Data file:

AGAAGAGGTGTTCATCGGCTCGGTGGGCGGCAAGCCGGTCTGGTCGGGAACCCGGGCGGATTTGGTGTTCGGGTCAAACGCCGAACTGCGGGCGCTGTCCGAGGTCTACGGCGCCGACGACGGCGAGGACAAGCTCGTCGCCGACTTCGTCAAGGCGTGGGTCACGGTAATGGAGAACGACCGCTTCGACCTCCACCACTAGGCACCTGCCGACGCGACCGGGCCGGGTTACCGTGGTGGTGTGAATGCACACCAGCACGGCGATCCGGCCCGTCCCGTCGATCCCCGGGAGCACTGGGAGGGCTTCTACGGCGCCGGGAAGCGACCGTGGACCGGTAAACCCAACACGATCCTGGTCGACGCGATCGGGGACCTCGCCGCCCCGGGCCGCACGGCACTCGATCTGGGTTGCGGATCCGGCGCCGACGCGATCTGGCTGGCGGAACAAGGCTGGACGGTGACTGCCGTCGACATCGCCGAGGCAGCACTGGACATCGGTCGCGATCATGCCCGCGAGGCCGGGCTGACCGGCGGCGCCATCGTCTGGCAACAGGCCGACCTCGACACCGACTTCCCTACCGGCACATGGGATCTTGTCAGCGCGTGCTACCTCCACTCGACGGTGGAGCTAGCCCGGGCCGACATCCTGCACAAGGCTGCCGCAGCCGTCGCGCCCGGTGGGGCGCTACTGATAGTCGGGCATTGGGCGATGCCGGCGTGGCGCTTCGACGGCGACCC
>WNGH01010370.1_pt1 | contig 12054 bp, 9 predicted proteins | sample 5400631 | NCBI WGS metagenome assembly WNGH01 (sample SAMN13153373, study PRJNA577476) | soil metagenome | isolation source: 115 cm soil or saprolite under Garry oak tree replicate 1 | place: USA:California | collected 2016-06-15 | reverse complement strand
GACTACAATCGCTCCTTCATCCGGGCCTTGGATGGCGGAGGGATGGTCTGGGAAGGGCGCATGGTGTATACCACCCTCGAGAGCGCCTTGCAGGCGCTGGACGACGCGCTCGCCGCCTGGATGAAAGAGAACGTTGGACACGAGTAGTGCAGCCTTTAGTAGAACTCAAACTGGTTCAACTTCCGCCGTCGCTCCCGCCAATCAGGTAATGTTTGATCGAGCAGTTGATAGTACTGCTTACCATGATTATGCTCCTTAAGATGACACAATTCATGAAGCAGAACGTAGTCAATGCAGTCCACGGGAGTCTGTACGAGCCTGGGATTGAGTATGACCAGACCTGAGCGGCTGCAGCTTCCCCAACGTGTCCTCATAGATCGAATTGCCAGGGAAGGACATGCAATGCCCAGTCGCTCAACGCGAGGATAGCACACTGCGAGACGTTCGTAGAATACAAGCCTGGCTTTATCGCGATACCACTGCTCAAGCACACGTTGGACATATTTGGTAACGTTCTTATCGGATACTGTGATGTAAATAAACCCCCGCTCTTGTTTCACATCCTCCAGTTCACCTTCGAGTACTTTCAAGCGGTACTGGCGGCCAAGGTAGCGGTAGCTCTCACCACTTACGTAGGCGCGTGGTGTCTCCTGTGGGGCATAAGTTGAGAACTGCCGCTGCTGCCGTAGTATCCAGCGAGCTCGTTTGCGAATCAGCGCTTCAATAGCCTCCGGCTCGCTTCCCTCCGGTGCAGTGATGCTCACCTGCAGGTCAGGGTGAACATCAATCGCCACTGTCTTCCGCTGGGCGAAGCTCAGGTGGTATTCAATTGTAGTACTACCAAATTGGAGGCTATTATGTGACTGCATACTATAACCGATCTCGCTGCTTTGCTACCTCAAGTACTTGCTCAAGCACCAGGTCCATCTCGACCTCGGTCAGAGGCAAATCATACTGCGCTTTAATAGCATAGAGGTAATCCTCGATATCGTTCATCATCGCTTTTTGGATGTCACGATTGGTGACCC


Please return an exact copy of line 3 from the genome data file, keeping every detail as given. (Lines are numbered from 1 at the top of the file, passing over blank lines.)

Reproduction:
GACTACAATCGCTCCTTCATCCGGGCCTTGGATGGCGGAGGGATGGTCTGGGAAGGGCGCATGGTGTATACCACCCTCGAGAGCGCCTTGCAGGCGCTGGACGACGCGCTCGCCGCCTGGATGAAAGAGAACGTTGGACACGAGTAGTGCAGCCTTTAGTAGAACTCAAACTGGTTCAACTTCCGCCGTCGCTCCCGCCAATCAGGTAATGTTTGATCGAGCAGTTGATAGTACTGCTTACCATGATTATGCTCCTTAAGATGACACAATTCATGAAGCAGAACGTAGTCAATGCAGTCCACGGGAGTCTGTACGAGCCTGGGATTGAGTATGACCAGACCTGAGCGGCTGCAGCTTCCCCAACGTGTCCTCATAGATCGAATTGCCAGGGAAGGACATGCAATGCCCAGTCGCTCAACGCGAGGATAGCACACTGCGAGACGTTCGTAGAATACAAGCCTGGCTTTATCGCGATACCACTGCTCAAGCACACGTTGGACATATTTGGTAACGTTCTTATCGGATACTGTGATGTAAATAAACCCCCGCTCTTGTTTCACATCCTCCAGTTCACCTTCGAGTACTTTCAAGCGGTACTGGCGGCCAAGGTAGCGGTAGCTCTCACCACTTACGTAGGCGCGTGGTGTCTCCTGTGGGGCATAAGTTGAGAACTGCCGCTGCTGCCGTAGTATCCAGCGAGCTCGTTTGCGAATCAGCGCTTCAATAGCCTCCGGCTCGCTTCCCTCCGGTGCAGTGATGCTCACCTGCAGGTCAGGGTGAACATCAATCGCCACTGTCTTCCGCTGGGCGAAGCTCAGGTGGTATTCAATTGTAGTACTACCAAATTGGAGGCTATTATGTGACTGCATACTATAACCGATCTCGCTGCTTTGCTACCTCAAGTACTTGCTCAAGCACCAGGTCCATCTCGACCTCGGTCAGAGGCAAATCATACTGCGCTTTAATAGCATAGAGGTAATCCTCGATATCGTTCATCATCGCTTTTTGGATGTCACGATTGGTGACCC